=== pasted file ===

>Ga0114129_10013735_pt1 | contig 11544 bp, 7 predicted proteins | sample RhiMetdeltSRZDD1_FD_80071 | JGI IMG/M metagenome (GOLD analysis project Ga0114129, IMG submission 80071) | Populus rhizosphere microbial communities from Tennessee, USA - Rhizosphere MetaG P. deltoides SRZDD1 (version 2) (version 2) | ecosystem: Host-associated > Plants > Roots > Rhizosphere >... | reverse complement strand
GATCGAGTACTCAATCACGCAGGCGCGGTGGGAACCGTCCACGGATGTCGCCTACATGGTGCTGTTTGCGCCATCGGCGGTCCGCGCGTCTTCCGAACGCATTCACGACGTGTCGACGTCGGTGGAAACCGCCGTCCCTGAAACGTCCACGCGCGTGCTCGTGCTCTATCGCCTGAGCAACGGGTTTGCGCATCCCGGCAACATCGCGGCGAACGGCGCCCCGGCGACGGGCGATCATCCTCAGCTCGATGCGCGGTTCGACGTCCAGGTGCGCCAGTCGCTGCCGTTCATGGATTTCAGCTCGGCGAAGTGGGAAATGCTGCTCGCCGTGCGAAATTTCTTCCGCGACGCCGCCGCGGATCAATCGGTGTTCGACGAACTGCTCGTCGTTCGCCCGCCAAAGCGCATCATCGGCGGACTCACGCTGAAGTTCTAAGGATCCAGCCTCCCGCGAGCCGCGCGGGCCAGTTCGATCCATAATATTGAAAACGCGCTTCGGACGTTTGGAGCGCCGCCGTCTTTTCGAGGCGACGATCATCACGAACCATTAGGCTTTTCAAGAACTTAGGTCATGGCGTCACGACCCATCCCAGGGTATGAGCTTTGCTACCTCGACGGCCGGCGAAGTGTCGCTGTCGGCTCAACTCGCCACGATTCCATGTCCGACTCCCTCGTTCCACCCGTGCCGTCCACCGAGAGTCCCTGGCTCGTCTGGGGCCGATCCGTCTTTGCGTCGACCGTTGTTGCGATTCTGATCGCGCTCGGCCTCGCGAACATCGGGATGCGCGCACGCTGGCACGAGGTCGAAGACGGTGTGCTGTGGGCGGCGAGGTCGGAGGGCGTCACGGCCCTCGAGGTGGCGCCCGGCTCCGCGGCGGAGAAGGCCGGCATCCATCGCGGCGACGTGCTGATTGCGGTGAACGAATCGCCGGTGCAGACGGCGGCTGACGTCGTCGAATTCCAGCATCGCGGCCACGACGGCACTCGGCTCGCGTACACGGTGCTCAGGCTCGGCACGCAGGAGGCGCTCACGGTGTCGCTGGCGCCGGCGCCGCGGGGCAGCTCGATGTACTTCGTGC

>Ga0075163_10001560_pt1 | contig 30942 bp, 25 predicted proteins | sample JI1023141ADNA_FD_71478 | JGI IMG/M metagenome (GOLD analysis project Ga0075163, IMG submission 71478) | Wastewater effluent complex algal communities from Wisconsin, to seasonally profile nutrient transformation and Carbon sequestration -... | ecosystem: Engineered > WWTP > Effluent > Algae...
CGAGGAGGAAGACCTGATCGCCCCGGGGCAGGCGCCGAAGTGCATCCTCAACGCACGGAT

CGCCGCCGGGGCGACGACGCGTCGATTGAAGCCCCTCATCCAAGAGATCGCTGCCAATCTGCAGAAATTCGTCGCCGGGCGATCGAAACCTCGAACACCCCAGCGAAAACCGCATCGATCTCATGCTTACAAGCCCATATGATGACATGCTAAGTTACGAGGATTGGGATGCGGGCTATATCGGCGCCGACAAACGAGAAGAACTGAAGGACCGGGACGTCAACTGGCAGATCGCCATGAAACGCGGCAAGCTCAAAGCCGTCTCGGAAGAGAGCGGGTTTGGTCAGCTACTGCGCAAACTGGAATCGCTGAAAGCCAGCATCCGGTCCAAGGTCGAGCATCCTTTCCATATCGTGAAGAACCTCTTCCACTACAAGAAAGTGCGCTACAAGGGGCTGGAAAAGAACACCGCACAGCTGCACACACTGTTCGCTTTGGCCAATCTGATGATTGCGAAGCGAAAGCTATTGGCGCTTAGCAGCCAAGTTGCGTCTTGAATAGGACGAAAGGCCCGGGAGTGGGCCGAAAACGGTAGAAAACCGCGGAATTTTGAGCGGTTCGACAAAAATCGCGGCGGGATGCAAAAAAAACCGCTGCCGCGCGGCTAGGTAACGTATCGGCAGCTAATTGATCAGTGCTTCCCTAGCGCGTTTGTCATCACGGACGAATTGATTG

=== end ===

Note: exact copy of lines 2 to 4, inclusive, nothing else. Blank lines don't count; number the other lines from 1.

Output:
GATCGAGTACTCAATCACGCAGGCGCGGTGGGAACCGTCCACGGATGTCGCCTACATGGTGCTGTTTGCGCCATCGGCGGTCCGCGCGTCTTCCGAACGCATTCACGACGTGTCGACGTCGGTGGAAACCGCCGTCCCTGAAACGTCCACGCGCGTGCTCGTGCTCTATCGCCTGAGCAACGGGTTTGCGCATCCCGGCAACATCGCGGCGAACGGCGCCCCGGCGACGGGCGATCATCCTCAGCTCGATGCGCGGTTCGACGTCCAGGTGCGCCAGTCGCTGCCGTTCATGGATTTCAGCTCGGCGAAGTGGGAAATGCTGCTCGCCGTGCGAAATTTCTTCCGCGACGCCGCCGCGGATCAATCGGTGTTCGACGAACTGCTCGTCGTTCGCCCGCCAAAGCGCATCATCGGCGGACTCACGCTGAAGTTCTAAGGATCCAGCCTCCCGCGAGCCGCGCGGGCCAGTTCGATCCATAATATTGAAAACGCGCTTCGGACGTTTGGAGCGCCGCCGTCTTTTCGAGGCGACGATCATCACGAACCATTAGGCTTTTCAAGAACTTAGGTCATGGCGTCACGACCCATCCCAGGGTATGAGCTTTGCTACCTCGACGGCCGGCGAAGTGTCGCTGTCGGCTCAACTCGCCACGATTCCATGTCCGACTCCCTCGTTCCACCCGTGCCGTCCACCGAGAGTCCCTGGCTCGTCTGGGGCCGATCCGTCTTTGCGTCGACCGTTGTTGCGATTCTGATCGCGCTCGGCCTCGCGAACATCGGGATGCGCGCACGCTGGCACGAGGTCGAAGACGGTGTGCTGTGGGCGGCGAGGTCGGAGGGCGTCACGGCCCTCGAGGTGGCGCCCGGCTCCGCGGCGGAGAAGGCCGGCATCCATCGCGGCGACGTGCTGATTGCGGTGAACGAATCGCCGGTGCAGACGGCGGCTGACGTCGTCGAATTCCAGCATCGCGGCCACGACGGCACTCGGCTCGCGTACACGGTGCTCAGGCTCGGCACGCAGGAGGCGCTCACGGTGTCGCTGGCGCCGGCGCCGCGGGGCAGCTCGATGTACTTCGTGC

>Ga0075163_10001560_pt1 | contig 30942 bp, 25 predicted proteins | sample JI1023141ADNA_FD_71478 | JGI IMG/M metagenome (GOLD analysis project Ga0075163, IMG submission 71478) | Wastewater effluent complex algal communities from Wisconsin, to seasonally profile nutrient transformation and Carbon sequestration -... | ecosystem: Engineered > WWTP > Effluent > Algae...
CGAGGAGGAAGACCTGATCGCCCCGGGGCAGGCGCCGAAGTGCATCCTCAACGCACGGAT